Picture of I5 Bridge

Oregonians deserve transportation options that are safer, greener, more accessible, and more equitable than in previous generations.

 

By Sarah Iannarone, Executive Director

Passage of President Biden’s long-awaited $1.2 trillion bipartisan infrastructure bill, the Infrastructure Investment and Jobs Act (“IIJA”), earlier this month set the transportation sector atwitter with words like “once-in-a-generation,” “transformative” and “climate game-changer.” When added to money already coming Oregon’s way from the Feds, the IIJA means the Oregon Department of Transportation (ODOT) stands poised to spend about $4.5 billion over the next five years. 

As the 2022 election cycle heats up, candidates, electeds, and agency heads are banging the git-er-done drum in unison. They argue we should leverage this deluge of dollars to break the political gridlock and push through a suite of major interconnected highway expansions around the Portland metro region. The drum beating has reached a rapid tempo. One director is pushing for action while the “stars align,” as he said in his update to the bi-state legislative committee overseeing a proposed I-5 bridge project across the Columbia River.

It’s hard not to match the drumbeat, but ODOT is plagued by cost overruns on major projects alongside a half-billion-dollar annual maintenance backlog. The chance to increase revenues through tolling, now expanded thanks to the passage of HB 3055, has distracted ODOT from pursuing good policy and centered its focus on trying to find a way out of a financial pothole. 

The fact is ODOT is severely overextended, yet wants Oregonians to trust them as they embark on a speculative freeway widening scheme intended to address congestion and get Portland-area traffic – especially freight – flowing like it’s 1966 when I-5 construction was completed. Even if ODOT’s new Urban Mobility Office – created expressly to coordinate the freeway expansions and concurrent tolling project – could successfully execute its mission, the logic behind its policies is fundamentally flawed. 

We cannot build ourselves out of the congestion hole with freeway expansions, so ODOT needs to put down its shovels and stop digging.

On top of the climate and racial justice impacts of interstate freeway widening, the projects simply cost too much and fail to deliver on the congestion relief or free-flowing freight mobility they promise. ODOT’s insistence on these projects is especially worrisome because we know that better policies exist. For example, we need to be dynamically pricing the system to manage demand (for example, by increasing the cost of driving at peak hours). And, we should be investing in walking, bicycling, micromobility, and transit to unclog our roadways and reduce greenhouse gas emissions. Every lane mile of highway ODOT builds costs taxpayers millions of dollars while  adding drive-alone trips  to the roads when we need to be reducing the number of cars on the road and the miles they travel.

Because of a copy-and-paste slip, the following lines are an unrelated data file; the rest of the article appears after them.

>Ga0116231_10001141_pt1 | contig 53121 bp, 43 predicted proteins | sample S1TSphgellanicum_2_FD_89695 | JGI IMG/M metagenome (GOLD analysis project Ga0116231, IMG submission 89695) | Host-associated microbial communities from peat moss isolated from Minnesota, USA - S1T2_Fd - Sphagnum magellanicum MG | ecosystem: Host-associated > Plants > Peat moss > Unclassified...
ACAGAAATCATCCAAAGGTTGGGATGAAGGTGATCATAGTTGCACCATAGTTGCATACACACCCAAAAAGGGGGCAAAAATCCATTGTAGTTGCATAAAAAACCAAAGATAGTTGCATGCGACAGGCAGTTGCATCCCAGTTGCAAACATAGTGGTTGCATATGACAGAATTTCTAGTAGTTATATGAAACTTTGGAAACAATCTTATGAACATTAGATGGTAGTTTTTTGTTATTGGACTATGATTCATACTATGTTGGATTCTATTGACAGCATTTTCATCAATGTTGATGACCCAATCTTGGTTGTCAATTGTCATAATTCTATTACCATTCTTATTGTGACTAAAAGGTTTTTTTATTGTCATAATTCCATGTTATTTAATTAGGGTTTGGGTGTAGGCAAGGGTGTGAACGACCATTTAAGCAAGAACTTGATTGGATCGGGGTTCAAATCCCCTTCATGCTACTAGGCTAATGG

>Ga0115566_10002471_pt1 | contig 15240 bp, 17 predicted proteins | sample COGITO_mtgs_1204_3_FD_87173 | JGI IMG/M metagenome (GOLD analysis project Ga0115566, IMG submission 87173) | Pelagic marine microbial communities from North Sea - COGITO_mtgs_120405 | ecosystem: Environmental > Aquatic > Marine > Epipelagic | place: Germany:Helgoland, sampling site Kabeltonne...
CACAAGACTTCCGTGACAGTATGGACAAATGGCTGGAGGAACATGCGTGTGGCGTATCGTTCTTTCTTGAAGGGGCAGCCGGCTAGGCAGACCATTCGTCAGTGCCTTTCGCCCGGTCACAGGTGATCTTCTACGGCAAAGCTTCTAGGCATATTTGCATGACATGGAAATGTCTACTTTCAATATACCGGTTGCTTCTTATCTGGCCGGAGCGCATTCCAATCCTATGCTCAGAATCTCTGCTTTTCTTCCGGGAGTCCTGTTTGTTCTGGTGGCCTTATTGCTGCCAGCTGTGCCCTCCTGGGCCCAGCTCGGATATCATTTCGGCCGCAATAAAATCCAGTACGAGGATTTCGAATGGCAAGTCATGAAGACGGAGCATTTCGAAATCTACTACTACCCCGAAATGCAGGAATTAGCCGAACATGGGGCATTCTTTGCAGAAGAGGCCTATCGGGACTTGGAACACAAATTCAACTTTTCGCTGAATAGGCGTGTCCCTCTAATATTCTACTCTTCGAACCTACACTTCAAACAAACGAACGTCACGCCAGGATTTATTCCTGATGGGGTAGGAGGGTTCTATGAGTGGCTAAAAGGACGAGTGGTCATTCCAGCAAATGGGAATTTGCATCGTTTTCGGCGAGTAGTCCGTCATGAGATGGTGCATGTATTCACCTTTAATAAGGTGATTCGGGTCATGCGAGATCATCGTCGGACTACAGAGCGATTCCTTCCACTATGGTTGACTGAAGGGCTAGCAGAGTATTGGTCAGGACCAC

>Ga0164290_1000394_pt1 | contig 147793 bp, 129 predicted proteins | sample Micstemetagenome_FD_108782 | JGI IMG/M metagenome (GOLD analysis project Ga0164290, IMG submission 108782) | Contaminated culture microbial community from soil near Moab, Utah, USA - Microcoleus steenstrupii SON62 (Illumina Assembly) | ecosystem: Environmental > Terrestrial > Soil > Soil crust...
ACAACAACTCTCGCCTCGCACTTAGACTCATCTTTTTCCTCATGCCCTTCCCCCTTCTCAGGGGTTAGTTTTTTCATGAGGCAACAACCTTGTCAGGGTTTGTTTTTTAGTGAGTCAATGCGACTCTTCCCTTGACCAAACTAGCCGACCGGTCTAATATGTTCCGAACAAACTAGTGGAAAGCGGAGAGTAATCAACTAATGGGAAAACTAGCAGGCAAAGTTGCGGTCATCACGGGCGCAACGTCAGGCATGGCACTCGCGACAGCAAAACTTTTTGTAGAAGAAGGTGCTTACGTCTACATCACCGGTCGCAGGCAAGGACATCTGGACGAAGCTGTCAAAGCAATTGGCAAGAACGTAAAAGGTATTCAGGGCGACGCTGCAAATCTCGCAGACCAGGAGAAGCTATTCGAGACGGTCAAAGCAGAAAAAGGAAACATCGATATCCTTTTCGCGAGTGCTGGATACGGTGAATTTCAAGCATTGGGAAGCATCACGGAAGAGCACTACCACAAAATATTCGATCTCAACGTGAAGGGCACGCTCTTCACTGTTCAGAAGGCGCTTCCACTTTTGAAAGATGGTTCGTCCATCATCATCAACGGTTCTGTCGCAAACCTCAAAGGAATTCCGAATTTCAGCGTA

Instead of dancing to ODOT’s beat, legislators and the Oregon Transportation Commission need to seize this opportunity and direct ODOT to start banking on the ROI of active transportation and transit investments if they hold any hope of unraveling gridlock and getting our state’s green leadership back on track. (And no, electric vehicles will not save us.) 

We have less than a decade remaining to change course and preserve this planet for future generations. At COP26 in Glasgow this month,mayors from across the globe announced that investments in public transit must double to meet our climate goals. Those investments should not perpetuate the status quo.

Oregon’s transportation system contributes 40% of Oregon’s GHG pollution,and serves as the setting for the deaths of hundreds of people every year, while injuring exponentially more. It fails to serve people who don’t drive or own cars – approximately 30% of Oregonians don’t drive, according to a recent presentation to the Legislature’s Joint Transportation Committee. The maintenance of the status quo will only increase the ongoing impacts of systemic racism that have resulted in people from Black, Brown and Indigenous communities being more reliant on walking, biking, and public transit to get where they are going and more vulnerable to danger. The disproportionate burden borne by already trauma-impacted and vulnerable members of our community is unacceptable. We cannot continue to invest in a system that leaves so much of our population underserved and behind.

The health impacts and disparities of our current system should be argument enough for ODOT to change course from status quo investments. Oregonians deserve transportation options that are safer, greener, more accessible, and more equitable than in previous generations. Unfortunately, for every good dollar in the infrastructure package dedicated to climate resilience, active transportation, and transit, there are two more that incentivize driving alone and perpetuating an unjust and outdated system. This is no time to be taking one step forward and two steps back with our mobility investments. 

The windfall to Oregon from this infrastructure package (along with Build Back Better Act, should it pass) is a rare opportunity to make equitable, climate-smart investments. These are the investments that the Oregon Legislature, Transportation Commission (OTC), and local DOTS previously told transportation advocates were not possible because “we just don’t have the money for that.” Now, that excuse doesn’t have a wheel to drive on.